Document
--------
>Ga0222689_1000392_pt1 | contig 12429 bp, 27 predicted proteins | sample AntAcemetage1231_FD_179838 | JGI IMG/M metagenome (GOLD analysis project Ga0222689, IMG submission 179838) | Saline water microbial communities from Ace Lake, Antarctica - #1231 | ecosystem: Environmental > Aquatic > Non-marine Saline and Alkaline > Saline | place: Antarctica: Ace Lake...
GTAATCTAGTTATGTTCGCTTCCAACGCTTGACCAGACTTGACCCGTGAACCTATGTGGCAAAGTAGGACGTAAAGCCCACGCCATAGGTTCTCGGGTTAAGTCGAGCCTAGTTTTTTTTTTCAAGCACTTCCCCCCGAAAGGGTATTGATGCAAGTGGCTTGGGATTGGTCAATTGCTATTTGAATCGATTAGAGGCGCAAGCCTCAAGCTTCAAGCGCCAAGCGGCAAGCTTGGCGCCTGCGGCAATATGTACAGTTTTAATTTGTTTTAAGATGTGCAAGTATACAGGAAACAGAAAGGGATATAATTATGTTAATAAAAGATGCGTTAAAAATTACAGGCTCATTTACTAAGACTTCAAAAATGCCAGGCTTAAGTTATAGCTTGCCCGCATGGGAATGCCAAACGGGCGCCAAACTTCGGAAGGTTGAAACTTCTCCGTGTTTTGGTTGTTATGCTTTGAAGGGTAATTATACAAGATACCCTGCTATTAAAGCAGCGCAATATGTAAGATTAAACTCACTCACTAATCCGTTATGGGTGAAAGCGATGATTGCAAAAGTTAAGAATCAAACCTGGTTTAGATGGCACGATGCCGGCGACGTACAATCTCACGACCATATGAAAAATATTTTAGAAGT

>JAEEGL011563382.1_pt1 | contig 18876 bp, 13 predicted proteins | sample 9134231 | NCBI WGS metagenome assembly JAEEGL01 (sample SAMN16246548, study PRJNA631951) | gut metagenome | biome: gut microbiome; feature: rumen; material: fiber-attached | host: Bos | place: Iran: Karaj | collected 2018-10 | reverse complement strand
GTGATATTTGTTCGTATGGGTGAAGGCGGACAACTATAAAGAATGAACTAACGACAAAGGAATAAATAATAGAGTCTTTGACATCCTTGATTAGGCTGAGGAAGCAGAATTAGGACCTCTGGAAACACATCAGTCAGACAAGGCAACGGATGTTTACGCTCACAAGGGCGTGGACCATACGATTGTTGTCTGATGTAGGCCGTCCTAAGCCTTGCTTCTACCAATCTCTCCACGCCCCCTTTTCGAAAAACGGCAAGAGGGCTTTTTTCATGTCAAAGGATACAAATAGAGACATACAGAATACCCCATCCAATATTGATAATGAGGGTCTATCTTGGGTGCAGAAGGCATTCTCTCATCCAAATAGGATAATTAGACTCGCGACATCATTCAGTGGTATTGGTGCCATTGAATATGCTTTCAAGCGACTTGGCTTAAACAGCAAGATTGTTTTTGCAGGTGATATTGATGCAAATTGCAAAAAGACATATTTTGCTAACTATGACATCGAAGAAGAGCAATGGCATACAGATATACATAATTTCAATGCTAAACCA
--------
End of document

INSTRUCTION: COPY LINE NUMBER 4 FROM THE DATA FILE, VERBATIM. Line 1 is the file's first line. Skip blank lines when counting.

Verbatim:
GTGATATTTGTTCGTATGGGTGAAGGCGGACAACTATAAAGAATGAACTAACGACAAAGGAATAAATAATAGAGTCTTTGACATCCTTGATTAGGCTGAGGAAGCAGAATTAGGACCTCTGGAAACACATCAGTCAGACAAGGCAACGGATGTTTACGCTCACAAGGGCGTGGACCATACGATTGTTGTCTGATGTAGGCCGTCCTAAGCCTTGCTTCTACCAATCTCTCCACGCCCCCTTTTCGAAAAACGGCAAGAGGGCTTTTTTCATGTCAAAGGATACAAATAGAGACATACAGAATACCCCATCCAATATTGATAATGAGGGTCTATCTTGGGTGCAGAAGGCATTCTCTCATCCAAATAGGATAATTAGACTCGCGACATCATTCAGTGGTATTGGTGCCATTGAATATGCTTTCAAGCGACTTGGCTTAAACAGCAAGATTGTTTTTGCAGGTGATATTGATGCAAATTGCAAAAAGACATATTTTGCTAACTATGACATCGAAGAAGAGCAATGGCATACAGATATACATAATTTCAATGCTAAACCA